MIAMI BEACH, Fla. –headed toward an expected landing fall sometime on Monday on the northern Gulf Coast, where white sand beaches emptied of their usual folk gathering on Memorial Day. And just as the long holiday weekend marked the unofficial start of the summer in the US, Alberto gave him the unofficial start of what the forecasters had recently predicted for an active hurricane season.
The National Hurricane Center in Miami said Monday at 11 pm Alberto maintained his force as she approached Floranta Panhandle and was centered about 50 miles south of Panama City, Florida. The storm, which was expected to land later on Monday, had maximum sustained winds of 60 mph and moved north at 8 miles per hour.
On Sunday, a preview of Alberto's impact was seen in Cuba, where the island suffered four inches of rainfall less than eight hours, reports CBS News correspondent Manuel Bojorquez from Panama City.
Forecasters warned of life-threatening surfing conditions, the possibility of a few short tornadoes across much of Florida and parts of Georgia, South Carolina and Alabama. And it is expected that heavy rains will be expected in many areas.
"Given the short period before Alberto goes ashore, its overall ragged appearance and its proximity to dry air, little change in strength is expected before the subtropical storm reaches the coast," said John Cangialosi, a hurricane Hurricane Center Specialist
Once Alberto was inland, deprived of the warm waters fueling tropical weather systems, it was expected that the storm would steadily weaken. A subtropical storm like Alberto has a less defined and cooler center than a tropical storm, and its strongest winds are farther from its center. Subtropical storms can develop into tropical storms, which in turn can amplify into hurricanes.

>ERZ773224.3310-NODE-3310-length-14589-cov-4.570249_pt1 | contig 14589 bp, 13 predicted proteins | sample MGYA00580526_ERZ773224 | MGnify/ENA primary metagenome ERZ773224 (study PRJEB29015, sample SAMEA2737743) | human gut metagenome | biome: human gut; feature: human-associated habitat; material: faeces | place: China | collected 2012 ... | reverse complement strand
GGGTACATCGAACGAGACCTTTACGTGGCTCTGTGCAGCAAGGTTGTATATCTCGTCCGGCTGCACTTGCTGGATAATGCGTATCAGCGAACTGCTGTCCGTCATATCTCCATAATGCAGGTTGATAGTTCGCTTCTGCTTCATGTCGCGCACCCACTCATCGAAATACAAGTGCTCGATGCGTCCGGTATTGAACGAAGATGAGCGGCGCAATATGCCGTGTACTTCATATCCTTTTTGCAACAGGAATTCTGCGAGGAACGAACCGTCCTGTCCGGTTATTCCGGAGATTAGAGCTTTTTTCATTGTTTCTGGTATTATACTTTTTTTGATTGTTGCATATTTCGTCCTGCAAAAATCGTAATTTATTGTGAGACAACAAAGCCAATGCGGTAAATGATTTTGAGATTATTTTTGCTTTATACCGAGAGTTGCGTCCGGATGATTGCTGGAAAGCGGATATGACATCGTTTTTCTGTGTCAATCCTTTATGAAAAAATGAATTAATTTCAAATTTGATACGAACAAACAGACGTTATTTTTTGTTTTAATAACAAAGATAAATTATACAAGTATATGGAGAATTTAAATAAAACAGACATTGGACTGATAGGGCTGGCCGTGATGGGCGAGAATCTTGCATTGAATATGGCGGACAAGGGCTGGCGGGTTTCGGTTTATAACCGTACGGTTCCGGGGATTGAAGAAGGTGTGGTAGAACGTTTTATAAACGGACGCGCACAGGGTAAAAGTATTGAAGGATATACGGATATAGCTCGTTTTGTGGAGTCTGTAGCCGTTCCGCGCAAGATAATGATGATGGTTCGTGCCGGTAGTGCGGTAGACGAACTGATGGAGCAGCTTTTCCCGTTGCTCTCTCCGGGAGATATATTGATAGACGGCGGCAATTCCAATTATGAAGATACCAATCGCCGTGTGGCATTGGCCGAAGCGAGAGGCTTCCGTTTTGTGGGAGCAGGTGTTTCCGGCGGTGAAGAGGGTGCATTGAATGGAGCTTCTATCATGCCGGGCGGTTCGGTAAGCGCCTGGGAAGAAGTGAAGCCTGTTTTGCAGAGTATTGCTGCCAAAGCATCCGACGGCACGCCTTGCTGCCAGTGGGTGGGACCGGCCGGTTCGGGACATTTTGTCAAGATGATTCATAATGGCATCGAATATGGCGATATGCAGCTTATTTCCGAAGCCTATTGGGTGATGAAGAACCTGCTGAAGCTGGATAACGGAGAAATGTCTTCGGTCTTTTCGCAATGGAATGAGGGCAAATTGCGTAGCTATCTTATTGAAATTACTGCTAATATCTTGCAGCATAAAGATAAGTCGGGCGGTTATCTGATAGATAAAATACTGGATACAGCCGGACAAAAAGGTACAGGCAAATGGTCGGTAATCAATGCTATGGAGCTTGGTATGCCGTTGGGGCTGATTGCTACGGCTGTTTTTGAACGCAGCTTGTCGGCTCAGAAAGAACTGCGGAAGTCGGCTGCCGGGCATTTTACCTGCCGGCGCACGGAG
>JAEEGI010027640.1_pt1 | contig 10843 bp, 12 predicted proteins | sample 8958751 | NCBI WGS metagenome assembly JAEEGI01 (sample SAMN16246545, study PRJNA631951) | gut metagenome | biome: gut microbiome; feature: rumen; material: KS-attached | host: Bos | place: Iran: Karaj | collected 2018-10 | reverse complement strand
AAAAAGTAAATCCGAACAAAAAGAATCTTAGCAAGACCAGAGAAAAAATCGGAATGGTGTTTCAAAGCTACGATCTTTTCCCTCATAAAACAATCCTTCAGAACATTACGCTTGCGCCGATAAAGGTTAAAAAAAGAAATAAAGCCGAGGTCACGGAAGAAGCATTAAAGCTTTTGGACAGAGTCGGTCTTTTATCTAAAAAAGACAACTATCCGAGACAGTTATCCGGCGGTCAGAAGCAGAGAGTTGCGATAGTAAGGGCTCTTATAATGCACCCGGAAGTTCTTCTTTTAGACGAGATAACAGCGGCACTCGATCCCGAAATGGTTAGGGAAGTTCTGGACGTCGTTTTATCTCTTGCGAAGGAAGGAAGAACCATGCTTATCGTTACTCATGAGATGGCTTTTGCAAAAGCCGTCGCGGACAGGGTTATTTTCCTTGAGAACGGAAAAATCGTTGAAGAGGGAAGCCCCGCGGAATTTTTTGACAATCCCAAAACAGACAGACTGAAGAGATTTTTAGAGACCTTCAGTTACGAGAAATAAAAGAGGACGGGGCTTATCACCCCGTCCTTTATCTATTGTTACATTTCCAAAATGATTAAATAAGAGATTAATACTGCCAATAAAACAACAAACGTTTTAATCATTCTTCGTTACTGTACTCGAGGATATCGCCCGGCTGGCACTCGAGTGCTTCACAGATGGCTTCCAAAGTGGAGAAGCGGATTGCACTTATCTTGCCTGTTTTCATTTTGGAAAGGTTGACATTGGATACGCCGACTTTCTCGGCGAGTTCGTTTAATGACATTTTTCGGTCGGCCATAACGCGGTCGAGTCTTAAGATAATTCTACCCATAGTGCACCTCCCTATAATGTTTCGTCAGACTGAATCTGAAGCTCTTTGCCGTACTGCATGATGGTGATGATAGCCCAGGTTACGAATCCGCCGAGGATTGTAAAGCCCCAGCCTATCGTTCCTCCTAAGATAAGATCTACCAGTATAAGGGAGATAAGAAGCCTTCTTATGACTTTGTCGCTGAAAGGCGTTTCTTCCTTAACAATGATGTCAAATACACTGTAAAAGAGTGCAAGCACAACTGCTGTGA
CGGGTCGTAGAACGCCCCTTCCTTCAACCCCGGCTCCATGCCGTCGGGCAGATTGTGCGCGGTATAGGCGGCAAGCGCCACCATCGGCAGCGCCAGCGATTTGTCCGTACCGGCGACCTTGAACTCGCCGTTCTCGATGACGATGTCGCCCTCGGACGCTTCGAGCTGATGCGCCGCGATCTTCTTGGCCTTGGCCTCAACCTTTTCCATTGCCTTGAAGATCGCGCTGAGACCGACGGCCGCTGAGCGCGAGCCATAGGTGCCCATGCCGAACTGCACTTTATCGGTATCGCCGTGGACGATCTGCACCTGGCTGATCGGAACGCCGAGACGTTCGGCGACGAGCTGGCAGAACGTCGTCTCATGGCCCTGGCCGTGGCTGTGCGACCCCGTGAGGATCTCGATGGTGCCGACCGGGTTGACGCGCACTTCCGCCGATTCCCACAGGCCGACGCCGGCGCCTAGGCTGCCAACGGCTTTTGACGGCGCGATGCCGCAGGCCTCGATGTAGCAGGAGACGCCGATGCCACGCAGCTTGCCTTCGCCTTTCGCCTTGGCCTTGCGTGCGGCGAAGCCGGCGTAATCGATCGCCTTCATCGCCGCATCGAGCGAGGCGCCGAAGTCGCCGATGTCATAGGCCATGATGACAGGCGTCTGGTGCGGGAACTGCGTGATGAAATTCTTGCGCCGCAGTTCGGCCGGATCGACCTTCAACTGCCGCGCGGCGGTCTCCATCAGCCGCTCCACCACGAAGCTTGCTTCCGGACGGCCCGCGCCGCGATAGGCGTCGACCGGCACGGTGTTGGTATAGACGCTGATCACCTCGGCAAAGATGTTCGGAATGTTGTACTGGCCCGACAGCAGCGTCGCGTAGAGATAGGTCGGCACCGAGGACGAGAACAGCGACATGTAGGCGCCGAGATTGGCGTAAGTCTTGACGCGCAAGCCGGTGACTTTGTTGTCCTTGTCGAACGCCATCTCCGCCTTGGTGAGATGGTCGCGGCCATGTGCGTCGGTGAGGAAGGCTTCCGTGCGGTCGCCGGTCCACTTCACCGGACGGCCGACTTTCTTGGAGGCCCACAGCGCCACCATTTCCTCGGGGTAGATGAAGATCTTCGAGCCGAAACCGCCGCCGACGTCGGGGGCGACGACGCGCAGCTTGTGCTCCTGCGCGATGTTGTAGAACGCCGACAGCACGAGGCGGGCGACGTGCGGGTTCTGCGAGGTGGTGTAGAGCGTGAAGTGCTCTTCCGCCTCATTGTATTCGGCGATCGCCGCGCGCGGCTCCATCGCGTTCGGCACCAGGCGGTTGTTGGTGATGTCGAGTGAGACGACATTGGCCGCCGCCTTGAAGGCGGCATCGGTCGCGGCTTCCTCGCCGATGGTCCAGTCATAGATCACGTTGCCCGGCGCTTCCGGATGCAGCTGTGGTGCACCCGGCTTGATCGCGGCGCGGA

Harsh conditions were expected to shake the oceans off the eastern and northern Gulf Coast region by Tuesday.
Lifeguards posted red flags on the white sands of Pensacola Beach, where swimming and wading were prohibited in high surf and dangerous conditions.
"People can not go into the water," said Bay County Sheriff Tommy Ford. "There could be legal consequences if they go into the water because they are very dangerous."
Gusty showers began whipping parts of Florida on Sunday, and the authorities warned of the possibility of flash floods. The hurricane center said a tropical storm warning from the Suwannee River in Florida to the Mississippi-Alabama state border was effective. About 400 customers along Florida's Tampa Bay and Panhandle were on Monday morning, according to the Florida Emergency Management Division
Mark Bowen, Bay County Emergency Management Director, said Alberto's biggest threat was heavy rain, with predictions from somewhere 4-12 inches of rain in some areas. Storm surges were less worrying because Alberto's arrival did not coincide with tide, he said.
Some tourists said that the rainy weather would not dampen their vacation.
Janet Rhumes said her group of friends from Kansas had been planning their Memorial Day weekend since October at Navarre Beach, and no tropical storm could stop them.
"We've never seen one before and celebrate a friend's 20th birthday," Rhumes told the Northwest Florida Daily News. "How many times can you say you rode a storm?"
Rhumes said her group was preparing for the storm by providing food.
"We'll play cards and if there's a break, I'll go down to the beach," she said, "we'll hang out and see how it goes on."
The approach of the storm solved the compulsory evacuations of a few smaller ones The Florida Division of Emergency Management said in a statement on Sunday that in Franklin County a mandatory evacuation for all local barrier islands and those in the county that are located right on the coast in Motorhomes or amusement parks have been granted.
In Taylor County, there were voluntary evacuations for those in coastal areas and beach communities, campers, RV parks, and low-lying areas. "In Gulf County, TH Stone Memorial The St. Joseph Peninsula State Park began evacuating on Sunday morning.
In Miami, the organizers called the Miami Beach maritime section Sunday Air & Sea Show due to heavy rain and rough waters. And in the area of Tampa Bay on the central Gulf Coast, cities offered sandbags to homeowners who were worried about flooding.
The National Oceanic and Atmospheric Administration released a hurricane season on Thursday calling for 10 to 16 named storms involving five to nine hurricanes. One to four hurricanes could be "major" with sustained winds of at least 111 miles per hour.
If this prognosis is true, it would cause an almost normal or over normal season. An average hurricane season produces 12 named storms, of which six are hurricanes, including three major hurricanes.